Groupmuse brings classical concerts to your living room


Want to host a classical concert in your living room? There’s a startup for that.

Groupmuse brings together classical musicians and people looking to make new friends in an innovative way that has led to thousands of beautiful evenings across the country.

Groupmuse founder Sam Bodkin took a year off before college to travel Europe using, an earlier version of Airbnb that allowed you to “rent” your couch to people for free — just to meet people from other cultures. He was amazed at how willing people were to open their homes.

In college, Bodkin began spending time with some musician friends and was amazed by how talented they were. He interned for the Boston Symphony Orchestra and continued to grow in his appreciation for classical music after a friend played him a piece that changed his life.

“Within six months of that first experience with Beethoven, I knew that I was going to devote my life to expanding the listenership for classical music,” said Bodkin. He met several musicians from the New England Conservatory, and the idea for Groupmuse was born.

Groupmuse lets people host a classical music concert at their house with musicians of their choosing and create an event for others in the neighborhood to attend. It’s a great way to meet new friends around a shared interest.

Using the Groupmuse platform allows hosts to approve each guest that RSVPs and make sure that there aren’t too many people. The exact address of the Groupmuse event is revealed to approved guests on the day of the concert.

So far, there have been almost 2,000 Groupmuses hosted in a number of different cities — New York, San Francisco, Seattle, and Boston. Since each Groupmuse has an average of 30 people, it’s clear that Groupmuse could connect tens of thousands of people with classical music.

One of the strengths of Groupmuse is the network effect that occurs whenever someone uses the service. “If someone hosts and they invite 20 of their friends, none of whom had ever been to a Groupmuse, and they’re totally turned on by this magical evening, maybe they decide to host one of their own,” said Bodkin.

The biggest challenge for Groupmuse is finding sustainability. Bodkin is always trying to find new ways to expand the customer base, connecting more people to classical music while finding a way for the company to stick around.

“We don’t want Groupmuse to be a nonprofit that depends on the generosity of a few passionate arts patrons,” he said. “That’s not a robust model.”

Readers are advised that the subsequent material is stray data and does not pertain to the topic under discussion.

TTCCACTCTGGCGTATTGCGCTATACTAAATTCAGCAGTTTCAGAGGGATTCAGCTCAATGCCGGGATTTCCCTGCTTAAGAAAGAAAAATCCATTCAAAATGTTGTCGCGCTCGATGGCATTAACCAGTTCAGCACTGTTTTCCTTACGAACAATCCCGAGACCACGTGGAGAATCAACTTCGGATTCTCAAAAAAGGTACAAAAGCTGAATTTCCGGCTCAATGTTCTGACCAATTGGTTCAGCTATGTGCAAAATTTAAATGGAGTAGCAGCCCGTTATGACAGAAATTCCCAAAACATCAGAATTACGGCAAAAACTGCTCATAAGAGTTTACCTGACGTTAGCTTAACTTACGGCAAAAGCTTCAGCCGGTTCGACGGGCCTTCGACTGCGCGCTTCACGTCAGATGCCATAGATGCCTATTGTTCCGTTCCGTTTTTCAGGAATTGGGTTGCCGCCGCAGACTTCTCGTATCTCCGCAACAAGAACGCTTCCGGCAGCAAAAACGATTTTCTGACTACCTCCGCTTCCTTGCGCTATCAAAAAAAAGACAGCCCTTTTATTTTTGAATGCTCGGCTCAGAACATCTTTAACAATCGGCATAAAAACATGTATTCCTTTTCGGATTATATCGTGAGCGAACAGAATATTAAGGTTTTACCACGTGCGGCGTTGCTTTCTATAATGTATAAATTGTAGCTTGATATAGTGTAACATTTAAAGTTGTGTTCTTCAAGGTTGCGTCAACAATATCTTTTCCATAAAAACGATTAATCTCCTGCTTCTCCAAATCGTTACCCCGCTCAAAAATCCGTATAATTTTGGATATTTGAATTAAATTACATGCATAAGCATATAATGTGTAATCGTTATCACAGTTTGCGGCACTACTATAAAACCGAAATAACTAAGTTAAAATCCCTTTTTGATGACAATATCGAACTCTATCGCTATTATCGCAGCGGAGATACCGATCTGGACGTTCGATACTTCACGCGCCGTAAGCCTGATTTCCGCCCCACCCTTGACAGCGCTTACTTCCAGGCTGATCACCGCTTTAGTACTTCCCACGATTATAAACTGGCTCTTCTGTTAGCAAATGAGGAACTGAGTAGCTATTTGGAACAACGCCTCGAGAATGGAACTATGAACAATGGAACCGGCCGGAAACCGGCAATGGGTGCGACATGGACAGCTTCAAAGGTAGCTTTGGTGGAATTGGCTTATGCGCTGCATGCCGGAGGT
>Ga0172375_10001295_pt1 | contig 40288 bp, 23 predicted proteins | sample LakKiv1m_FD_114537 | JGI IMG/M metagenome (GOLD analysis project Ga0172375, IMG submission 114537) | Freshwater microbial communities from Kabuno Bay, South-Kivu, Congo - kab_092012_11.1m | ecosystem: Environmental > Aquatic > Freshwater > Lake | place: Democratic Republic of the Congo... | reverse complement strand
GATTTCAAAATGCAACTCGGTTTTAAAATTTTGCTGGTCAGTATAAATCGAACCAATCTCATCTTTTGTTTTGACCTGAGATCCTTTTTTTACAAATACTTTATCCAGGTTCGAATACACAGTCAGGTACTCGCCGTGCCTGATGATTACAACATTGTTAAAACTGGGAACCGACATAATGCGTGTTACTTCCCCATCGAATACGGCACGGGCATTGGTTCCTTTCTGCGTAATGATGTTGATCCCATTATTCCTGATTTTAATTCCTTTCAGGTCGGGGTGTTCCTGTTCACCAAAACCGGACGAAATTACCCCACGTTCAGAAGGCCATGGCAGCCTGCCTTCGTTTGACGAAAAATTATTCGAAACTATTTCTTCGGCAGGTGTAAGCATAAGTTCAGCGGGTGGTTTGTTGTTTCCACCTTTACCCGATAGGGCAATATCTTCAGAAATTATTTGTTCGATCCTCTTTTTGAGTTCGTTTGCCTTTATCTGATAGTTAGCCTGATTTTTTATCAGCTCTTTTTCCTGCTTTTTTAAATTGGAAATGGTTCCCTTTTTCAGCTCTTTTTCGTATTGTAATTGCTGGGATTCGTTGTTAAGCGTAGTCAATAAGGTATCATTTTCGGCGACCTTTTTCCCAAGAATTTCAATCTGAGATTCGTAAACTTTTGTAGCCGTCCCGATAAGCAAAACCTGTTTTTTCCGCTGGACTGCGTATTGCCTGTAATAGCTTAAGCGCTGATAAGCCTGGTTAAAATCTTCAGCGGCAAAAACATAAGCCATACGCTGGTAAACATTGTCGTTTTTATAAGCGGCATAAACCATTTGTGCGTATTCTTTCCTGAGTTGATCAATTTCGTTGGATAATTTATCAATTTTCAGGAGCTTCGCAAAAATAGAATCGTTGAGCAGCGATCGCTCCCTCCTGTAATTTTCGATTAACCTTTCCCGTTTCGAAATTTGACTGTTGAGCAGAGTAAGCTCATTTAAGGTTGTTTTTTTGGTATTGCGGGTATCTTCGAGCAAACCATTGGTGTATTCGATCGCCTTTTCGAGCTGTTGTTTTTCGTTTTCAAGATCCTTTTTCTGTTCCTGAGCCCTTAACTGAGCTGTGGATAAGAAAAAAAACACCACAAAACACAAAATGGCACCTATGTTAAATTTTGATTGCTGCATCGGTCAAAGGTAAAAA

The majority of people who come to a Groupmuse are not classical fans, so Groupmuse can’t make prices so high that people are not interested. And yet, it’s important for the company’s mission to guarantee musicians are well compensated for their talents.

One of the problems that any event suffers from is “flaking” — when people say they will show up but never appear. This is especially frustrating to Groupmuse hosts, who often have people on a waiting list because they can only fit so many people in their house. If someone doesn’t show up, someone else may have been prevented from attending.

To help remedy this problem, Groupmuse introduced a $3 RSVP fee in San Francisco as a pilot program. The goal is that the $3 fee will help the company continue on its path to sustainability and make sure that people are serious about coming to each Groupmuse they RSVP for.

Musicians love the service too, since they have a chance to connect with listeners from around the city as they work on building their reputation. Groupmuse also asks that each guest pay at least $10 to help support the musicians’ careers.

“We want to eventually turn Groupmuse into the platform that classical musicians use to cultivate a local listenership,” Bodkin said. His hope is that musicians can then use that listenership to develop a strong following in their community, making Groupmuse a vital part of their musical careers.

“We really want to use this experience and this platform that has so much scaling potential to really imbue beauty, meaning, depth, and substance into the social fabric of our world to create meaningful community,” said Bodkin. Groupmuse is well on the way to achieving that goal through brilliant and beautiful innovation in the world of classical music.

Published on Opportunity Lives